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Animal Defenders of Westchester
P.O. Box 205
Yonkers, NY 10704


Animal Rights Groups Ask New York to Ban Foie Gras

Published: June 22, 2006

Published in the NY TIMES, 6/22/06  

"Delicacy of despair," or one of the heights of fine dining?

In a novel legal strategy, animal rights advocates demanded yesterday that state regulators in Albany help decide the fate of foie gras, made from the engorged livers of ducks and geese. It is a buttery but costly staple of four-star restaurants everywhere, especially those in New York City.

Advocates have long criticized the production of foie gras for pâté or another use, calling it cruel to the fowl because they are force-fed, usually with long plastic tubes, for four weeks before slaughter. Their livers grow in size by at least six times.

In a 16-page petition, the Humane Society of the United States and others, including New York residents, asked the state's Department of Agriculture and Markets to use a law ordinarily applied to food like rotten or mislabeled beef.

The groups want foie gras declared an "adulterated" food within the meaning of Article 17, Section 200 of the Agriculture and Markets Law. agriculture commissioner would then have the option of banning foie  gras.

New York State law, in part, defines adulterated food as "diseased, contaminated, filthy, putrid or decomposed."

Carter Dillard, director of farm-animal litigation at the Humane Society, based in Washington, said in a telephone interview that the petition "doesn't speak to whether there's a health risk or not" in foie gras  itself.

"We're going by the letter of the law," he said. "And the weird thing about foie gras is we have three world experts, 10 veterinarians, 4 independent studies and 12 published articles that will tell you this is a diseased product."

Eric Ripert, executive chef and co-owner of Le Bernardin, the acclaimed French restaurant in Manhattan, uttered a long sigh in an interview. "We can criticize how foie gras is produced," he said, "and be concerned about the health of the duck and blah, blah, blah, O.K.,  fine."

But many food processes are cruel, Mr. Ripert said, including the farming of chicken and fish. "To me, it's more cruel to chew on an oyster, which is live, because it must have feelings," he said. "Still, I am not ready to become a vegan."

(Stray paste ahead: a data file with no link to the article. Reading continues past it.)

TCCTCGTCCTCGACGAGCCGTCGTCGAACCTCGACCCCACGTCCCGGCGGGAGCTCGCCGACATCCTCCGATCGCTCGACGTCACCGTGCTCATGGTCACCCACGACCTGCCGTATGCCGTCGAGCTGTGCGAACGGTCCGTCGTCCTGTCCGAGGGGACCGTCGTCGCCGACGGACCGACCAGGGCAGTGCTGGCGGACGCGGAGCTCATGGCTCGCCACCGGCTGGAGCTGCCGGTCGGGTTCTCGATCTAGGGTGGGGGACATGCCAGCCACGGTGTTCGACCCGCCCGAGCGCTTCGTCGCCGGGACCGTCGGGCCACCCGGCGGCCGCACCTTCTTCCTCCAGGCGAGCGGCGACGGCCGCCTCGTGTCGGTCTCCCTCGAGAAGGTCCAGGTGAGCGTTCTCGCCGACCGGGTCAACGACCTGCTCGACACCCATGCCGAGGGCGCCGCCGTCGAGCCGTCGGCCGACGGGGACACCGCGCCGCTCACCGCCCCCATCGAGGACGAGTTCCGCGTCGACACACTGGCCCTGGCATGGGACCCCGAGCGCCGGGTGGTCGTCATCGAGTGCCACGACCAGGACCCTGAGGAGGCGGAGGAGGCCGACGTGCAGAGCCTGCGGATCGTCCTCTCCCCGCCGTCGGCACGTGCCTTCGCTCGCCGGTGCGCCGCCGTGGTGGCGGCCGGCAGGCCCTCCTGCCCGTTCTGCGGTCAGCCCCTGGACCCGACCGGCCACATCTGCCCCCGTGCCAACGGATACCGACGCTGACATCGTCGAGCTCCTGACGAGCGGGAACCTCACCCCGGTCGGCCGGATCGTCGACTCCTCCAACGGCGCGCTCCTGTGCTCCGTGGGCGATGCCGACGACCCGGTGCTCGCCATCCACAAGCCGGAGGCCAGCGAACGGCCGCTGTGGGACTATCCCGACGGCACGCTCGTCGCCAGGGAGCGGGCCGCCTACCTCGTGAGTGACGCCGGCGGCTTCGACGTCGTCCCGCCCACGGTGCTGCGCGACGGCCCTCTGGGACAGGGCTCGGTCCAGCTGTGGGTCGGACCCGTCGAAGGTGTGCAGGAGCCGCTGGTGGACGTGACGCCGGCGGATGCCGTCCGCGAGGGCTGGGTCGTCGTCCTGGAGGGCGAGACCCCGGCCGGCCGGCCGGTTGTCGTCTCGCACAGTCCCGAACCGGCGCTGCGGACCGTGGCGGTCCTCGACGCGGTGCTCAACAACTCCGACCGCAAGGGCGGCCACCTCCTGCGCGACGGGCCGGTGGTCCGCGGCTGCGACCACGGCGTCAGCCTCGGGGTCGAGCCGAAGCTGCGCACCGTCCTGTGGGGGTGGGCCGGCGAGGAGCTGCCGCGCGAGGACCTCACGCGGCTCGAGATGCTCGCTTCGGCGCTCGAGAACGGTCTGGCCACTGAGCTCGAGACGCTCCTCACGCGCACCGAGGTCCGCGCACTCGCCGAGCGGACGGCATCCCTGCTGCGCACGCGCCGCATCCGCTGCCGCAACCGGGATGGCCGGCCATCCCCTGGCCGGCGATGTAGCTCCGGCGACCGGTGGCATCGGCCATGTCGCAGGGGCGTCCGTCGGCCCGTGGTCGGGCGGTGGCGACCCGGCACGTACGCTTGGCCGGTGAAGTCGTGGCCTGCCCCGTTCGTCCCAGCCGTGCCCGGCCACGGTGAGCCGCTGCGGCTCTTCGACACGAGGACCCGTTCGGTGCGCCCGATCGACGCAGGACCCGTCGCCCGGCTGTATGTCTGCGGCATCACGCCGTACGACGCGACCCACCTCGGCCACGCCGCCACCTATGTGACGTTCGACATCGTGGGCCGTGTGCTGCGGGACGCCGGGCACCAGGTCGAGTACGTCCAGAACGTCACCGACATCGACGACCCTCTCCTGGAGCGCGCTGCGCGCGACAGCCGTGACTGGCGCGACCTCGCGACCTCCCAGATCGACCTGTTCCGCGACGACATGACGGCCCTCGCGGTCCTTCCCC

In California, where vandals have attacked restaurants serving pâté de foie gras and declared it a "delicacy of despair," a 2004 law is set to eliminate the production and sale of foie gras by 2012. In April, the Chicago City Council banned foie gras within city limits. The ban began this month.

New York State is the largest producer of foie gras in North America (France is the world's largest producer). Animal-rights activists have been unsuccessful in persuading the Legislature to ban the sale and production of it.

The Humane Society argues that the production of foie gras results in "hypertrophied livers" that are "pathological," citing, among others, a 1998 study by the European Union Scientific Committee on Animal Health and Animal Welfare.

A spokeswoman for the agriculture department in Albany, Jessica A. Chittenden, said the department had not yet formally received the petition and could not comment on it.

But as an example of one of the most common adulterated food products, she cited misleadingly labeled hamburger that contained added soy or fat. "Rodent-defiled" meat is another example, she said.

Ariane Daguin, owner of D'Artagnan, a leading distributor of foie gras products based in Newark, reviewed the Humane Society's petition after it was e-mailed to her. She said she was familiar with research criticizing foie gras production, including research cited by the society. For example, in one cited study hepatic lipidosis, or fatty liver, is not a disease of ducks but of cats, she argued.

"I am infuriated by such research," she said.

Like Ms. Daguin, Michael Ginor, founder of Hudson Valley Foie Gras, in Ferndale, N.Y., argues that engorging the liver is a hastening of a natural process whereby fowl store calories before a long migration. At 7,000 ducks a week, Hudson Valley is the leading producer of foie gras products in North America.

Mr. Ginor likened force-feeding to the treatment of confined cattle, which reach 400 pounds after two years, he said, compared with grass-fed cattle, which reach that weight after four years. He also said that foie gras ducks were 16 weeks old at the time of slaughter, compared with 8 weeks or less for ducks roasted or grilled in  restaurants.

But Mr. Ginor acknowledged that it was unlikely that the liver of a duck in the wild or on a free-range farm, which typically has a liver weighing three ounces, would grow to restaurant-quality levels of 19 ounces or more without force-feeding.

"To me, the issues are, one, are the ducks sick?" Mr. Ginor said. "And the U.S.D.A. looks at every duck pre- and post-mortem, so it's not a diseased product. And, two, can it make people sick? Foie gras has been eaten by people for 5,000 years, and if it caused any disease we'd probably know it by now."

The ancient Greeks mention fattened geese in the fifth century B.C.

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